But making a head-to-head comparison is tricky. Unlike the broader and basic science-heavy education of medical students, nurse practitioner students (many already having a few years of nursing experience) get practical right away and select a specialty— such as pediatrics, geriatrics, anesthesia, family, or midwifery—immediately upon beginning their training. During the corresponding years, medical students are studying subjects like embryology and biochemistry and learning the basics of how to talk to patients. Once nurse practitioners graduate, some opt for a year of additional training in a nurse practitioner residency program. (Newly minted doctors at that point will have chosen a residency specialty and will embark on at least three more years of training.) A few more years in training and nurse practitioners can earn a doctorate in clinical nursing—a DNP, which the Institute of Medicine report recommends for all advanced-practice nurses as of 2015.

Meanwhile, medical training is getting a makeover, so the difference between nurse practitioners and doctors—at least in terms of years of training—is lessening. The 100-year-old paradigm is on the chopping block in many medical schools, and some schools and hospitals are already cutting the length of med school and residency training. (Let’s not even get into the outdated prerequisites for med school. Suffice it to say that I learned more about caring for patients by reading Chekhov than studying organic chemistry.) According to Ezekiel Emanuel, doctors' training could be shortened by about 30 percent. Medical-school graduates of six-year training programs (which collapse the usual eight years of college and medical school into six) don’t do any worse on board exams; some schools already offer a three-year track. For internal medicine residency, Emanuel argues that three years is unnecessary; many programs have long offered two-year “short-track” options for residents eager to jump into a specialty, so why should training for primary care be any different? In my primary care residency, I spent many months on inpatient and intensive care unit rotations. This made more sense in the mid-1990s, when most primary care doctors still rounded on their own hospitalized patients. Nowadays, with hospitalists running many of the inpatient wards, many primary care physicians are becoming almost exclusively outpatient. 

The Institute of Medicine report highlights a number of studies that show that nurse practitioners provide as good care with as good outcomes as primary care physicians, along with high rates of patient satisfaction. In one of the most-cited studies, 1,316 mostly Hispanic patients were randomly assigned to see either doctors or nurse practitioners, and the outcomes of patients with diabetes and asthma were about the same. But the trial only lasted six months, which is a pretty short period of time in primary care for drawing conclusions about disease management and the patient-provider relationship. Whether you can extrapolate these findings to patients of different ages and backgrounds and to all of the chronic conditions that surface in primary care (and Walgreens) remains unclear.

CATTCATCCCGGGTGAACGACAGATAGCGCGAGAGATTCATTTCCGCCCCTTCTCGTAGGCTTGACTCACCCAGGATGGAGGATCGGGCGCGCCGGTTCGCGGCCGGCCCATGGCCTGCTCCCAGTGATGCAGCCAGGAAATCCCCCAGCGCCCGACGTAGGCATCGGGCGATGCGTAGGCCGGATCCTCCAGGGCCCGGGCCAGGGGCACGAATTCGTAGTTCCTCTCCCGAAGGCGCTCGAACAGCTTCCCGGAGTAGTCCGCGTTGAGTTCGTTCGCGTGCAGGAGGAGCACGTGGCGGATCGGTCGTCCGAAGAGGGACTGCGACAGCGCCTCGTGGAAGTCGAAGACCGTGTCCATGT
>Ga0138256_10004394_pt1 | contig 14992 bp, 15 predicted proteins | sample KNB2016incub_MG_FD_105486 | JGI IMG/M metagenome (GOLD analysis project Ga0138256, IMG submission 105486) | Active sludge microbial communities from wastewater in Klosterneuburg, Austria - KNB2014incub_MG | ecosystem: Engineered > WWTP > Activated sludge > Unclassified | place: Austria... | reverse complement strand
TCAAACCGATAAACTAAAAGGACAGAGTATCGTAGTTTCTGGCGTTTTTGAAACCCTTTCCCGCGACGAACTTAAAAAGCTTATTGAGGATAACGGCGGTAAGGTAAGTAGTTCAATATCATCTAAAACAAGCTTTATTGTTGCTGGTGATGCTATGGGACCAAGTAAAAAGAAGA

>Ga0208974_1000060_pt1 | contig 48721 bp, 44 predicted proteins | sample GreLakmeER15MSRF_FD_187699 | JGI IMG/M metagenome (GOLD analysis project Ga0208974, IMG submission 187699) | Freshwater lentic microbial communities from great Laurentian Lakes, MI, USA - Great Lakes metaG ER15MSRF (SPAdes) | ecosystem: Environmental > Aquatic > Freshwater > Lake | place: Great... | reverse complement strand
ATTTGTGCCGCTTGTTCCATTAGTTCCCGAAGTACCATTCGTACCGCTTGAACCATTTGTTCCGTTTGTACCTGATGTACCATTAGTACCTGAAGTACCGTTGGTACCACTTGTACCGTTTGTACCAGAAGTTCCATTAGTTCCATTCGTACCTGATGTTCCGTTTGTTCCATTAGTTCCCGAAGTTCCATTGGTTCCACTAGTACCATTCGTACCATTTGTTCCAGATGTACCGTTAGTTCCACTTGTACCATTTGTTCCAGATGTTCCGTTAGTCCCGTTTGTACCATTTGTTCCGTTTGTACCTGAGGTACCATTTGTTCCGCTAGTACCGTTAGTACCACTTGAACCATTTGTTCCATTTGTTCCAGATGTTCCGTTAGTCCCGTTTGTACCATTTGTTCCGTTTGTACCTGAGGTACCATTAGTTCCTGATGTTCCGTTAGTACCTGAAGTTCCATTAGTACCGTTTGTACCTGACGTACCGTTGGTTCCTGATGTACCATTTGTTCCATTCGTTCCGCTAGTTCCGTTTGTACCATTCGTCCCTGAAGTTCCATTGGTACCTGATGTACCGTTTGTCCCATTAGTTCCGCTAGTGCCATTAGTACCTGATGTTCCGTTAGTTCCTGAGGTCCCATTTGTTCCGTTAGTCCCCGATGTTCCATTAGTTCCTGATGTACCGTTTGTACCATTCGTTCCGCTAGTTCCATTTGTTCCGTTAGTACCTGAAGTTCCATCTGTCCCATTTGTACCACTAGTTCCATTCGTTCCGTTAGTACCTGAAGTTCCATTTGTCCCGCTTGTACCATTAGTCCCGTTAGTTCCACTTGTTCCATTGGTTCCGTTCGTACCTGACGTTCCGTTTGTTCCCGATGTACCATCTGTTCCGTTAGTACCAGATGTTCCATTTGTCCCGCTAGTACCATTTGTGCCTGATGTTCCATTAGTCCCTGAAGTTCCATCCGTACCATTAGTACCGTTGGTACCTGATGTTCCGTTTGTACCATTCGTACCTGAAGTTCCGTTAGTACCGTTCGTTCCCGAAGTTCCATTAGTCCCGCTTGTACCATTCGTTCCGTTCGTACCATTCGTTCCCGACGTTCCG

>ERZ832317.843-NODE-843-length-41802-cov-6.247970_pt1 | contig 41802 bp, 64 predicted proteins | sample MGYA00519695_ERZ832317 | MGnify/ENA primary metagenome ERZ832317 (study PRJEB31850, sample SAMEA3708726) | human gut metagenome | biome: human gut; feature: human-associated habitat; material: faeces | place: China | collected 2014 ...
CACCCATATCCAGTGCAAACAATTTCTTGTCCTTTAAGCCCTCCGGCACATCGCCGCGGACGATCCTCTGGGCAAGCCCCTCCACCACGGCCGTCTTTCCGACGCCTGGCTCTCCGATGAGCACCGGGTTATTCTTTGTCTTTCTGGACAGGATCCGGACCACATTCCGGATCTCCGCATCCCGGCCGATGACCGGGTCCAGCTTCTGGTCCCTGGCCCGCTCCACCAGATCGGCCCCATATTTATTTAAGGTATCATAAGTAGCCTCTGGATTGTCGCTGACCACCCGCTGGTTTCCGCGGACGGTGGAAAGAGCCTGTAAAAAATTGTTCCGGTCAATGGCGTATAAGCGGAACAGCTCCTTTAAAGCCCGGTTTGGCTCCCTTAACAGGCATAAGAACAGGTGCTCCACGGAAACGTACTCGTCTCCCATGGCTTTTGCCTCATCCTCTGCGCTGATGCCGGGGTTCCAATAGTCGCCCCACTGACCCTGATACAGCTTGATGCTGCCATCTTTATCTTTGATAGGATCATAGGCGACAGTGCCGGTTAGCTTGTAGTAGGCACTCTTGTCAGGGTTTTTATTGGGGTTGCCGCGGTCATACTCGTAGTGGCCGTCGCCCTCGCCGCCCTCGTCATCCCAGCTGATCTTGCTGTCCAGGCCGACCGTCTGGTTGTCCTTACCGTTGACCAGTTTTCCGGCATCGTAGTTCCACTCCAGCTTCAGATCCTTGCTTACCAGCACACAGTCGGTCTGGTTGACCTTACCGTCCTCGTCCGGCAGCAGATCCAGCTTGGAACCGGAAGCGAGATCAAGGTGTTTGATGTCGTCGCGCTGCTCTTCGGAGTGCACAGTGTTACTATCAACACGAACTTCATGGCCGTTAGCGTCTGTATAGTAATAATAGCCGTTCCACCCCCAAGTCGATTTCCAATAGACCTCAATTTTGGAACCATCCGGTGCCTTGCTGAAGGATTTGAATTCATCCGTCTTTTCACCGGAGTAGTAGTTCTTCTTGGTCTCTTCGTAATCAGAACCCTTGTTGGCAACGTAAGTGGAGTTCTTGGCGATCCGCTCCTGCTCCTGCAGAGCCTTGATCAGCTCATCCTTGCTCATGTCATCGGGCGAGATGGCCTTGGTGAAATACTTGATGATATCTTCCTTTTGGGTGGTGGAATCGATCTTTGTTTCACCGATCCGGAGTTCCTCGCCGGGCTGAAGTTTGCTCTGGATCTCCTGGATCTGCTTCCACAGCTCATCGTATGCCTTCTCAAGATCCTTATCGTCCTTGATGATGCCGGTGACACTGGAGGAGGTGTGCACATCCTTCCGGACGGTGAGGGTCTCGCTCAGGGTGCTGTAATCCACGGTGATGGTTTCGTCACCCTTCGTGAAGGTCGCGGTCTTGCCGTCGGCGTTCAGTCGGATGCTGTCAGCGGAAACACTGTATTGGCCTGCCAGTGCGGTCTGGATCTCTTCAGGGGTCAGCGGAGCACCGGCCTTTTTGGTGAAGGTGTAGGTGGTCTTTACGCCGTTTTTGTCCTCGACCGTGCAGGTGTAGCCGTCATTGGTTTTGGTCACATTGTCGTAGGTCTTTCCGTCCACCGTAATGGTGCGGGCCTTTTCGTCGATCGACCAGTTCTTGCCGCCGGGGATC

Primary care is not an easy field to master; the breadth and depth of knowledge is vast, unlike the narrower world of the shoulder specialist, who only sees patients with shoulder problems. Sure, every now and then there’s the glamour of cracking a diagnostic mystery case, the chance to dredge up some obscure and critical fact buried in our overloaded brains, but most of the time it’s like this: We talk. We listen. (Hopefully, we listen more than we talk.) We treat common illnesses and try to prevent chronic ones. We learn about where our patients live, what they eat, who they talk to, how they get around. We listen to the patient whose marriage is on the rocks and relate this to her elevated blood pressure. We coordinate care and help devise a plan when multiple specialists are giving different and sometimes contradictory recommendations. We make a lot of phone callsand answer a gazillion emails. When we’re not sure about something, we look it up, or knock on a colleague’s door, or call across town or across the country. And because primary care is all of these things, an ever-evolving conglomeration of medical knowledge and systems and empathy and integrity and creativity in problem-solving, this is precisely why it’s good to mix it up and reap the benefits of some nurse practitioner-doctor hybrid vigor.

This is why I think nurse practitioners should be released from their arbitrary bondage and do what they are trained to do, what they’re board-certified to do, and what many do so well: take care of patients and collaborate with physicians because they want to, not because they have to. Nurse practitioners and doctors should welcome each other’s perspectives, experiences, and abilities. As physician assistant and researcher Roderick Hooker told me in an email, “America is a nation of innovators and the advancement of medicine and nursing are no exceptions. Nurse practitioners and physician assistants are part of the social experiment to deliver healthcare in beneficial and effective ways. The independence of [nurse practitioners] is merely another step in this social experiment."

It’s time to unlock the gates to the primary care club. There will be plenty of patients for everyone.

Source: Slate

Topics: independence, healthcare, doctors, nurse practitioner, clinics